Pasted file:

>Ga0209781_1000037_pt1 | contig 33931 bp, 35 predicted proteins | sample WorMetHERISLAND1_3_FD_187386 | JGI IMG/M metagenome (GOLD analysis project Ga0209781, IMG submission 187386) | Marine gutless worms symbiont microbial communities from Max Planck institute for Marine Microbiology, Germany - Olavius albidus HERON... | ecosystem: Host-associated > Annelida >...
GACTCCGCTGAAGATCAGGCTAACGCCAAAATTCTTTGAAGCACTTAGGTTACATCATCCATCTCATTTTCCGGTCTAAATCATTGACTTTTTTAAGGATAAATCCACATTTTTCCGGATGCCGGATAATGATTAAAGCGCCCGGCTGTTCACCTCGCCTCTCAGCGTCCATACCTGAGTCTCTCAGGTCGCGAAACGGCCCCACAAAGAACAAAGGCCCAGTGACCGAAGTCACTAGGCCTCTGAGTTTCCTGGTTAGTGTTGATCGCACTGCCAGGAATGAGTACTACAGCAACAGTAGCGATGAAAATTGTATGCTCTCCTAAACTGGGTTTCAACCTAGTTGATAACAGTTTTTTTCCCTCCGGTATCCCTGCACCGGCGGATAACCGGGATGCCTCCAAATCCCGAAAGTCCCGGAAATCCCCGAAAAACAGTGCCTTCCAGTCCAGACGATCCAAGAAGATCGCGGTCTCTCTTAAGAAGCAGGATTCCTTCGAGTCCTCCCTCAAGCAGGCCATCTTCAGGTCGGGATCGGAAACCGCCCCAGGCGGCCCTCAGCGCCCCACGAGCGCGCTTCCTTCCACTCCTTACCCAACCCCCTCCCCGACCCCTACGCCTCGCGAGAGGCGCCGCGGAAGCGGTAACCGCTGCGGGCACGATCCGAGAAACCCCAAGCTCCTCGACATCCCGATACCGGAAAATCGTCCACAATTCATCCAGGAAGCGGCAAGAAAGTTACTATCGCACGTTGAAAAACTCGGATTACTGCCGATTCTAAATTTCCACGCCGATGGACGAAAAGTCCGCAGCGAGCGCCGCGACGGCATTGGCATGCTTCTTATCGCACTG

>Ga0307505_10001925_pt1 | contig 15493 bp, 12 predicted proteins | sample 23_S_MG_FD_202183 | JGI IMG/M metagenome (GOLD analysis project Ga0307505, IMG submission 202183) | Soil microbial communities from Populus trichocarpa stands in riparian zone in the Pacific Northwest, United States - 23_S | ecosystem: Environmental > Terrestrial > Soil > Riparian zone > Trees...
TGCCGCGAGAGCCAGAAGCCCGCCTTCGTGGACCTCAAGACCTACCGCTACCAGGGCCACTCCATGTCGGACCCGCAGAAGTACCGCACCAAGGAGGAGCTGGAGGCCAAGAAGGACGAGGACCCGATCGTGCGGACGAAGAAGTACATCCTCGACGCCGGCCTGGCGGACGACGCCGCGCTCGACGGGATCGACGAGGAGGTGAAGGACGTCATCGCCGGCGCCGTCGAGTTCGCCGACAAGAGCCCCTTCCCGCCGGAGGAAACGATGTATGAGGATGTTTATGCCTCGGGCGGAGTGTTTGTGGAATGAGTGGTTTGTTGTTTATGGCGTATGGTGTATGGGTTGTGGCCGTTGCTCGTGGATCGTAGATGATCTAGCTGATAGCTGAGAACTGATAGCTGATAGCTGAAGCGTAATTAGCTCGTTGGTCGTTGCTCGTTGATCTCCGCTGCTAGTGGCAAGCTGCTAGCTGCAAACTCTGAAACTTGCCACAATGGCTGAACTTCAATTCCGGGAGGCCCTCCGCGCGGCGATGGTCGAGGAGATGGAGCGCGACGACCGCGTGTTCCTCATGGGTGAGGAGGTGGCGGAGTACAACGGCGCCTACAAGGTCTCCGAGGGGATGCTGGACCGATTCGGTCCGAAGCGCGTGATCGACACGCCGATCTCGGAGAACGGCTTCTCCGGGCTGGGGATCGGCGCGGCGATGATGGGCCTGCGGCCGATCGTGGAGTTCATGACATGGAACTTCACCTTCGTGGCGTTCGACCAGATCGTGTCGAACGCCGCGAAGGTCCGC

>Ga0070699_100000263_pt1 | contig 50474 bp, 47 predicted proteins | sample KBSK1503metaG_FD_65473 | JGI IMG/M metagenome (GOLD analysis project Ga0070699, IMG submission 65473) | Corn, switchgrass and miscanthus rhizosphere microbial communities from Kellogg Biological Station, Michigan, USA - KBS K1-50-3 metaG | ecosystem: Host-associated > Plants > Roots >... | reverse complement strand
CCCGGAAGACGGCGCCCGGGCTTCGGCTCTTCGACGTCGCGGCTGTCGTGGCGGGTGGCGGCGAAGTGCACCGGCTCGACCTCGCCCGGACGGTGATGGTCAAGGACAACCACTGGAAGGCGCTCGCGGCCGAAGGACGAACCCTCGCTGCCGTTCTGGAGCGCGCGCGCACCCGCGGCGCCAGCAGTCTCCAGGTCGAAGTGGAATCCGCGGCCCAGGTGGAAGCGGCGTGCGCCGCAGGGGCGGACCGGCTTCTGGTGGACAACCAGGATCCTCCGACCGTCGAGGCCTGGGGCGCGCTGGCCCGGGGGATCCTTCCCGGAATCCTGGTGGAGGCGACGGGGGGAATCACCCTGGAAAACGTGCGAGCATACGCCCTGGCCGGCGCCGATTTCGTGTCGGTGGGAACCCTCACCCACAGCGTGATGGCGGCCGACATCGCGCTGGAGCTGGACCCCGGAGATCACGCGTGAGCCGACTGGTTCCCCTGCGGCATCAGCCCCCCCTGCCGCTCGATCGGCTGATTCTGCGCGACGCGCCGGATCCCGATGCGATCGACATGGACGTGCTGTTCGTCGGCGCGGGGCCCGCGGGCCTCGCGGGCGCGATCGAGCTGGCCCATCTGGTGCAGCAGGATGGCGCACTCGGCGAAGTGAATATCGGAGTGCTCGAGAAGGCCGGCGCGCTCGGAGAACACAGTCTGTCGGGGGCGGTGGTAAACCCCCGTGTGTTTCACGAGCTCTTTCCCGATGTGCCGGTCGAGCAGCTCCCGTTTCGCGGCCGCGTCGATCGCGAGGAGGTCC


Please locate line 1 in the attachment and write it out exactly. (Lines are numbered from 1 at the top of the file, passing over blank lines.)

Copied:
>Ga0209781_1000037_pt1 | contig 33931 bp, 35 predicted proteins | sample WorMetHERISLAND1_3_FD_187386 | JGI IMG/M metagenome (GOLD analysis project Ga0209781, IMG submission 187386) | Marine gutless worms symbiont microbial communities from Max Planck institute for Marine Microbiology, Germany - Olavius albidus HERON... | ecosystem: Host-associated > Annelida >...